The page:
The frequency and severity of wildfires around the world are rising, making the tracking and assessment of wildfire damage a critical issue. However, monitoring these wildfires is made intuitive and seamless with ArcGIS Image for ArcGIS Online.
In Part 4 of this blog series, we explored how you can create a hosted, tiled imagery layer with Landsat imagery. Now, in Part 5, we will examine how to identify the burned areas within the study area with raster analysis tools.
This blog is Part 5 of 5 – collectively, this series will analyze one specific wildfire incident and will cover the following topics:
- Create multidimensional imagery
- Host multidimensional imagery layer
- Review wildfire in time series
- Host Landsat imagery layers
- Assess damage
Let’s get started!
For this study, I chose one of the areas identified as a wildfire hot zone. After some research, the location is around Lac La Valliere near Mistissini, Quebec. In the area southwest of the lake, there is a wildfire that started around June 3, 2023.
Internet browser with access to www.arcgis.com
There are going to be three primary imagery layers that will be the focus of the web map, but we won’t simply host them and then present them. With imagery layers from ArcGIS Image, imagery layers aren’t just context or background, they are story elements. However, before we get to that, let’s view the three input imagery layers. All three of the imagery layers are Landsat images, one is collected with the Landsat 9 sensor and the other two with Landsat 8. All of the hosted imagery layers have 8 bands to use to use for visualizations and analysis. (There are 11 raster bands in all the input Landsat images, but for this analysis the multispectral processing template was chosen so only 8 will be visible in this version of the imagery layers.)
All three of these imagery layers are tiled imagery layers hosted in ArcGIS Image for ArcGIS Online.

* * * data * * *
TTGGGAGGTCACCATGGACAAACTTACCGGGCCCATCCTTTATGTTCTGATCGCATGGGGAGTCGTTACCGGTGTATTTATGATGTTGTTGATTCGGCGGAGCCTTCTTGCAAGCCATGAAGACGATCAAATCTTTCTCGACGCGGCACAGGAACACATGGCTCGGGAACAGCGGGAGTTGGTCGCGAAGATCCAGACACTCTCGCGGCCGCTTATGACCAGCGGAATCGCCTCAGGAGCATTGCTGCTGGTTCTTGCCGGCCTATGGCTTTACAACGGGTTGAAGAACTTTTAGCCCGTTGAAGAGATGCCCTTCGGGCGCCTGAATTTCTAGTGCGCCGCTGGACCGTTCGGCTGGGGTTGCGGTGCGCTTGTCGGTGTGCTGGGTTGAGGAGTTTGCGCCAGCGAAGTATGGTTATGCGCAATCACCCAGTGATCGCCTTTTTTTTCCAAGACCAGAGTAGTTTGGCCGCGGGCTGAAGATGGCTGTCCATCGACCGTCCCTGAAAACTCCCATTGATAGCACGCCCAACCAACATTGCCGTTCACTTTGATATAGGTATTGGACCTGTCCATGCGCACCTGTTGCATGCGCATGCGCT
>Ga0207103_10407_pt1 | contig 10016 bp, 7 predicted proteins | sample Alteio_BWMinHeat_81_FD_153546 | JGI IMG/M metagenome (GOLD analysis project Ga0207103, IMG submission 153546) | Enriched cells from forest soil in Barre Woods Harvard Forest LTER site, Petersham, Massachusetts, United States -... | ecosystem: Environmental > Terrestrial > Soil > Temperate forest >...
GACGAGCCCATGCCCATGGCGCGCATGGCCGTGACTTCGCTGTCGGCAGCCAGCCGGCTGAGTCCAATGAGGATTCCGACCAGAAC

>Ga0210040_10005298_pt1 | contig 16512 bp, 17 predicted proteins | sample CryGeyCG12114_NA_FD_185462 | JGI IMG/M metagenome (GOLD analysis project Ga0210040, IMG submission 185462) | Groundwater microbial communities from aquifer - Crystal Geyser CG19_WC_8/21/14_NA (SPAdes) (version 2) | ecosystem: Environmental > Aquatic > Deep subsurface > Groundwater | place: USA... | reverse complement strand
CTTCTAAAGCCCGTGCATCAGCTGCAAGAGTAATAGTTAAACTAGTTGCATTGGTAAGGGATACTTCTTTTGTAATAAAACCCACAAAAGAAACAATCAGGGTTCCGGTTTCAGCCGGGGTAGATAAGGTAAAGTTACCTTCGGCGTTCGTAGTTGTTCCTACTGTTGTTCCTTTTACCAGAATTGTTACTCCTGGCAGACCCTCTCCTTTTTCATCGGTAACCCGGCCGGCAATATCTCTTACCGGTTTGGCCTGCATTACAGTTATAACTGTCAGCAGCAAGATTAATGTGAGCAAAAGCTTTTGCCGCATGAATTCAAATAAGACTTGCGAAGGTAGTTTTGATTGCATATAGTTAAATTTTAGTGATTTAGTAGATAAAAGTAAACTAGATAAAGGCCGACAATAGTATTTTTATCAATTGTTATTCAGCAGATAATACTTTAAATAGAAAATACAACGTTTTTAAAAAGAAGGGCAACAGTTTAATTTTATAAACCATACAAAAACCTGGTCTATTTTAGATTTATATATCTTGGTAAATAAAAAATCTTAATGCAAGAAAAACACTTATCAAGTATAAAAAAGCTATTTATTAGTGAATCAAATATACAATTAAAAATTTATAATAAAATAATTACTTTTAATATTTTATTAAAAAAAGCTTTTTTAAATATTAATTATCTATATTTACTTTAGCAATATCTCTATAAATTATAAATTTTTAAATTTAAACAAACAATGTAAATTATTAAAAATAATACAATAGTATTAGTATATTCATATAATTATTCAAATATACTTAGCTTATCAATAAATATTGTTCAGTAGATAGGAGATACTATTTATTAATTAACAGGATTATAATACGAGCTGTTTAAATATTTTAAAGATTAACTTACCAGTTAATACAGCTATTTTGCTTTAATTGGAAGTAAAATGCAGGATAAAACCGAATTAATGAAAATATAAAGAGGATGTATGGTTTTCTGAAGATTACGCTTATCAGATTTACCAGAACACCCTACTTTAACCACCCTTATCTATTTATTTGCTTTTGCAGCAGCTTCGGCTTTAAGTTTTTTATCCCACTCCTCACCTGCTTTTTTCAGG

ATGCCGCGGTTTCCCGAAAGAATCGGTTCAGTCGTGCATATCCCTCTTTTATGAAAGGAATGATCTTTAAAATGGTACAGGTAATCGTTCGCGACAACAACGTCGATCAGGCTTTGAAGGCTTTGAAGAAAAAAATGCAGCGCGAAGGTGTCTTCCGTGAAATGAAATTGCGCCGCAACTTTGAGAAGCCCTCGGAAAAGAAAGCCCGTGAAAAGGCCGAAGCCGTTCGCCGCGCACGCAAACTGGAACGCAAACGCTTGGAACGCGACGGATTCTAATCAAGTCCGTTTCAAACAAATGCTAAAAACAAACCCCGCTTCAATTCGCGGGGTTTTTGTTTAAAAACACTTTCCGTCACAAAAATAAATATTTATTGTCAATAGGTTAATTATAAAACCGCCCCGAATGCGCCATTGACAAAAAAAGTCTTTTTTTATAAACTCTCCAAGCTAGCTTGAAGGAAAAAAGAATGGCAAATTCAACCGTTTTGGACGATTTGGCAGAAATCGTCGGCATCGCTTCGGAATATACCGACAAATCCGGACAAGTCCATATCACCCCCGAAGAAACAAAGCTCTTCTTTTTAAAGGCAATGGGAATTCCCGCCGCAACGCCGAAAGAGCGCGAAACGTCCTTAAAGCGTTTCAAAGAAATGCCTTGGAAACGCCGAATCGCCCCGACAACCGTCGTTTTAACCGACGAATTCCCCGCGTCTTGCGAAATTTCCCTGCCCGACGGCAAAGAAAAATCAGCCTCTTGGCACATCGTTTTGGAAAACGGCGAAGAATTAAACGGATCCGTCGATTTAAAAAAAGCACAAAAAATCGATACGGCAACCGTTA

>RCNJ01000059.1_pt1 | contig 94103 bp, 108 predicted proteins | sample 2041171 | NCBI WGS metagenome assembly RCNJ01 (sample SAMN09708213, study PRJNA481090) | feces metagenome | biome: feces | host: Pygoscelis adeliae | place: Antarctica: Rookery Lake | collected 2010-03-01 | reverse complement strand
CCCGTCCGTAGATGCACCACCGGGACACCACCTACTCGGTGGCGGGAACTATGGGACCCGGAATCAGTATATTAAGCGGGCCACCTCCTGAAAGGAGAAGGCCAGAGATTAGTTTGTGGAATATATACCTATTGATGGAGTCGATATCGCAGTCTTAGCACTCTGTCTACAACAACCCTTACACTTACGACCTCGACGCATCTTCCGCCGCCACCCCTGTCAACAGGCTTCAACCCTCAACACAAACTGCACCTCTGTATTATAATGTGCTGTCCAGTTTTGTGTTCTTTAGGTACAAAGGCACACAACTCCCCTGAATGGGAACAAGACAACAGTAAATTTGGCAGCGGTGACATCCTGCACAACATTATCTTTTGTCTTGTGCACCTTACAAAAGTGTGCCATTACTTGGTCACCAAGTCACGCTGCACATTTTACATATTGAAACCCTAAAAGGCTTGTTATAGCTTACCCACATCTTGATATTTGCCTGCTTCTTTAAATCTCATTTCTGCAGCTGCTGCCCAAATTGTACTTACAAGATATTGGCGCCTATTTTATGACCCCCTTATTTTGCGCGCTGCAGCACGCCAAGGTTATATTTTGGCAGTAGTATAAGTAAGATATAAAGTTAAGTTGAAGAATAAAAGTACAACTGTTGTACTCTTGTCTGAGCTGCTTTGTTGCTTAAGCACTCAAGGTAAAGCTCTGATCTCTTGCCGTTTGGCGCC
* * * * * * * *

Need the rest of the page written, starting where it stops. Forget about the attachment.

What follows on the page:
These images show before, during, and after the wildfire strikes the location and can start to tell the story of the damage done to that particular area and begin the process of recovery. Now that you have reviewed the input imagery, you will begin visualizing wildfire damage. Satellite data like this provides a record of what is happening on the ground and is a great choice to visualize wildfires in ArcGIS Online.
A webmap has been created with the above layers and an additional imagery layer that combines all three of the imagery layers into a multidimensional tiled imagery layer. This multidimensional imagery layer will allow us to animate the study area and see the damage as it happens.
1. Sign into ArcGIS Online and then open this web map.
Once the webmap opens, take a look at the layers that have been added to the map. There should be the following layers:
- Active Wildfires in Canada
- Landsat Layers group layer
There are three imagery layers within that group layer that are showing the fire in different stages. The Lac La Valliere Wildfire – Damaged layer is visible showing the wildfire damage when you open the map.
This tiled imagery layer uses the same input Landsat image as the multidimensional imagery layer also included in the web map. In another blog, the multidimensional imagery layer could be visualized in different ways to see the damaged areas with different band combinations. For this blog, you will use raster analysis to identify the damaged areas and prepare to share that information to aid in the recovery.
2. Expand the Analysis pane by clicking the Analysis button and then expand the Raster Functions.
All of the available raster functions are listed here for use in your map, but in addition to these raster functions there are raster function templates that can also be used.
3. Click the Open Raster Function Template button to browse available raster function templates (RFTs).
You can select any raster function from your organization or that has been shared in ArcGIS Online, including the Living Atlas of the World.